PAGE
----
We are all on a spectrum
I love that humanity is a spectrum. From sexuality to gender identity, we all fall into a range which allows us to be our authentic selves.
The most beautiful way I have seen this reflected by society is by the indigenous people of Canada who refer to LGBTQ+ people as two-spirit. The term refers to a person who identifies as having both a masculine and a feminine spirit. Although it is an umbrella term, I like that it simply reflects how we all naturally exist with different energies.
Modern societies and medicine have only recently started to recognise sexuality and gender identity. Artificial intelligence (AI) on the other hand is still lagging far behind and I’d like to explore why and explain the healthcare limitations we are trying to overcome.
Training AI requires specific data
In order to use AI in healthcare, we first have to train the system. Healthcare AI learns the same way a doctor would: by being shown a wealth of epidemiological data (epi-data) about the effects of disease, lifestyle, age, and symptoms, effectively mimicking the way a doctor receives medical training and on-the-job experience.
This means that an AI model can only be as good as the data that’s used to train it. The challenge becomes even more complex when training AI to help treat transgender patients, as there are many different types of treatment and medications (such as hormone therapies) to take into account.
Unfortunately, for much of recent history, the full gender spectrum has not been recognised in mainstream society, and the medical community hasn’t yet collected much data on it. This means that the majority of data available is cis-gender and binary, and medical literature for trans-gender and non-binary people is limited. To train an AI doctor to be successful for trans-gender and non-binary people, we need a diversity of data that isn’t yet available.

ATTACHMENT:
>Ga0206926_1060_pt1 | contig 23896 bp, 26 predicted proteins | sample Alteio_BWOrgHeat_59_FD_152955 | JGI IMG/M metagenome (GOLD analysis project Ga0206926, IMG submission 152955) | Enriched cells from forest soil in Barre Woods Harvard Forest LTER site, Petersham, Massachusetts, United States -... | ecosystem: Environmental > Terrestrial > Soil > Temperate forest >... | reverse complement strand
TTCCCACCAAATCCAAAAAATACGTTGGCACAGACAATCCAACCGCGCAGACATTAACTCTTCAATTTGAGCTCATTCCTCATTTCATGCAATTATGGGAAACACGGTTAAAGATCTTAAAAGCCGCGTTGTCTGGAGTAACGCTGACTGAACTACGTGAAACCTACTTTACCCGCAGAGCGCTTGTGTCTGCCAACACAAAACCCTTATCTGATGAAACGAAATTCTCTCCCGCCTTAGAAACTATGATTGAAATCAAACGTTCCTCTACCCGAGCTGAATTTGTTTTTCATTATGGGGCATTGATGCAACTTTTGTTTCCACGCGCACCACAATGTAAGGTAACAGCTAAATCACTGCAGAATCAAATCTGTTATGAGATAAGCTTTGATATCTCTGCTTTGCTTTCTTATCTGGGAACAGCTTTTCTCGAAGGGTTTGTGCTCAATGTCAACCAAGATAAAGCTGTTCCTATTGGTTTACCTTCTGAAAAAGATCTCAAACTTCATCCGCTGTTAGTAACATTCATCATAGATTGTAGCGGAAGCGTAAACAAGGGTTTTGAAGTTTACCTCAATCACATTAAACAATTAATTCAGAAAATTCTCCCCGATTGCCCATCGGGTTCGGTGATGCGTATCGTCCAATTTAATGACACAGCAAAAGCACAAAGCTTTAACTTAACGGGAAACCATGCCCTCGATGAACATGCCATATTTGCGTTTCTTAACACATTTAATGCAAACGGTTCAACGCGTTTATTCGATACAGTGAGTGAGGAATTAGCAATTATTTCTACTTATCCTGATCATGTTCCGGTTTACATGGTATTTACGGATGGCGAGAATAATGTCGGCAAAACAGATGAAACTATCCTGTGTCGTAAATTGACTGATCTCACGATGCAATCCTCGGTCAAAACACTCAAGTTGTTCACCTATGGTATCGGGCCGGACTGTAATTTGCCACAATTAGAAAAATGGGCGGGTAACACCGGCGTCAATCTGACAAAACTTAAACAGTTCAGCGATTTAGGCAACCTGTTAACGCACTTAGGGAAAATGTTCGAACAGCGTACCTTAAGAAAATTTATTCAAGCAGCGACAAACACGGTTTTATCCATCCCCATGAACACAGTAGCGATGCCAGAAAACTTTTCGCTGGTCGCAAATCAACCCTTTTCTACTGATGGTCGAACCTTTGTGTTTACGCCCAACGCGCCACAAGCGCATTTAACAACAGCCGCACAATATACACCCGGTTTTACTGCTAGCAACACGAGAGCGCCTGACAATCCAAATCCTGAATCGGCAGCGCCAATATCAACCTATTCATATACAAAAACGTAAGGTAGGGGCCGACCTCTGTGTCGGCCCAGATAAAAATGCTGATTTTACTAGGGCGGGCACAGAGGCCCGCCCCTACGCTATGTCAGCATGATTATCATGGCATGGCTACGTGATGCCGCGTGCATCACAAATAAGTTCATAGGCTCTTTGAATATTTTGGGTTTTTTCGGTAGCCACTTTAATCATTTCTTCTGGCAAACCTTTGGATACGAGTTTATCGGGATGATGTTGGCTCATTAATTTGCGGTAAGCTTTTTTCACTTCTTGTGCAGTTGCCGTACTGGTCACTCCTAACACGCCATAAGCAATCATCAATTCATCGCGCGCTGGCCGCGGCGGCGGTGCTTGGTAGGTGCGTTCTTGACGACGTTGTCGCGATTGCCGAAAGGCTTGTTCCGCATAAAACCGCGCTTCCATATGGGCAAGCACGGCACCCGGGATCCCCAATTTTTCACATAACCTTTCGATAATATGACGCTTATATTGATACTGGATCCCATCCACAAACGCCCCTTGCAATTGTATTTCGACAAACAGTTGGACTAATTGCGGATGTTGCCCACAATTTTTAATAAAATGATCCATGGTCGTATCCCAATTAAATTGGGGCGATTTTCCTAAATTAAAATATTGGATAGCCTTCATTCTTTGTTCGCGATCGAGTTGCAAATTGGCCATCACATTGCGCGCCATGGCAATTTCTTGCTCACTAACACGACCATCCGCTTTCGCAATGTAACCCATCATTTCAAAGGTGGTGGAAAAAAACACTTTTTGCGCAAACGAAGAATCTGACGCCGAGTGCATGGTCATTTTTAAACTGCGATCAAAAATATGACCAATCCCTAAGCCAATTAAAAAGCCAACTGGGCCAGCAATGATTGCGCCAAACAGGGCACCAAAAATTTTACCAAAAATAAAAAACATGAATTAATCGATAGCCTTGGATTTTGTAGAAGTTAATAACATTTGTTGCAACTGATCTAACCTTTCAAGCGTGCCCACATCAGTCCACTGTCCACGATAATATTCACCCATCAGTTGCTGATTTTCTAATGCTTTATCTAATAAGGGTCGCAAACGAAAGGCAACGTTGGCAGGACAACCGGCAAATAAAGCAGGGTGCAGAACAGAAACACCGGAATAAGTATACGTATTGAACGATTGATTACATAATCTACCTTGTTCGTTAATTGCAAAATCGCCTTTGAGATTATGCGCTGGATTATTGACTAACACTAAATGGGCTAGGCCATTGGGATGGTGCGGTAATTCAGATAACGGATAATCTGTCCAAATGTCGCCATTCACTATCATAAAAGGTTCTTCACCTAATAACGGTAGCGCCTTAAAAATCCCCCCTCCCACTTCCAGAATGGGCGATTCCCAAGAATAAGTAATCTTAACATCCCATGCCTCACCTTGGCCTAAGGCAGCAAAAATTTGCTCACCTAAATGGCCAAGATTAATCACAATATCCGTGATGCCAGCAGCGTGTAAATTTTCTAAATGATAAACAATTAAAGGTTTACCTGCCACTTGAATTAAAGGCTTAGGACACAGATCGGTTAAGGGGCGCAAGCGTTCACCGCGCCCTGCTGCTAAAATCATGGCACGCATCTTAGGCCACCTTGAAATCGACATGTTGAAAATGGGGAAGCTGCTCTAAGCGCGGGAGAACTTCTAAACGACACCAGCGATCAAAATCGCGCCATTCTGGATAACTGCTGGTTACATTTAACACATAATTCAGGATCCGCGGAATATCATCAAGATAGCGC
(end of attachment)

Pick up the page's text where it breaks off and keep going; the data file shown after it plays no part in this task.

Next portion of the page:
One alternative is using neutral AI models to help in diagnosing diseases. This would mean not collecting information about a patient’s sex assigned at birth or gender identity. They represent two distinct concepts, with sex assigned at birth referring to biological characteristics and gender identity referring to social and cultural characteristics.
Unfortunately, when neutral AI models have been tested, it has been found that they didn’t provide information as accurately. This is because risk factors and disease prevalence are very different depending on whether a person is biologically male or female. Therefore although neutral AI models are available, the resulting information is not good enough to support the provision of safe healthcare for trans-gender and non-binary people.
Our way forward until the data catches up
The healthcare limitations of AI is a really important issue to us and something we want to be honest and respectful when dealing with. As more data becomes available, our team is working to play its role in ensuring that AI can recognise and fully support the healthcare needs of trans-gender and non-binary people.
In the interim, we are looking at the most appropriate ways of adapting our service for LGBTQ+ patients without compromising on safety. Therefore we are trying to at least improve the app experience. If we are asking a question about sex assigned at birth or gender identity, we are trying to add optional explanations of why. If you are entering a part of the app that uses AI that is not clinically validated for you, we are trying to explain limitations and channel you directly to our clinicians so that you can still have your healthcare needs addressed.
Even cutting edge technology doesn’t always keep up with social progress. As more research is done and more data becomes available to both healthcare professionals and data scientists, we at Babylon will continue working to find new ways for our technology to meet the needs of all patients.
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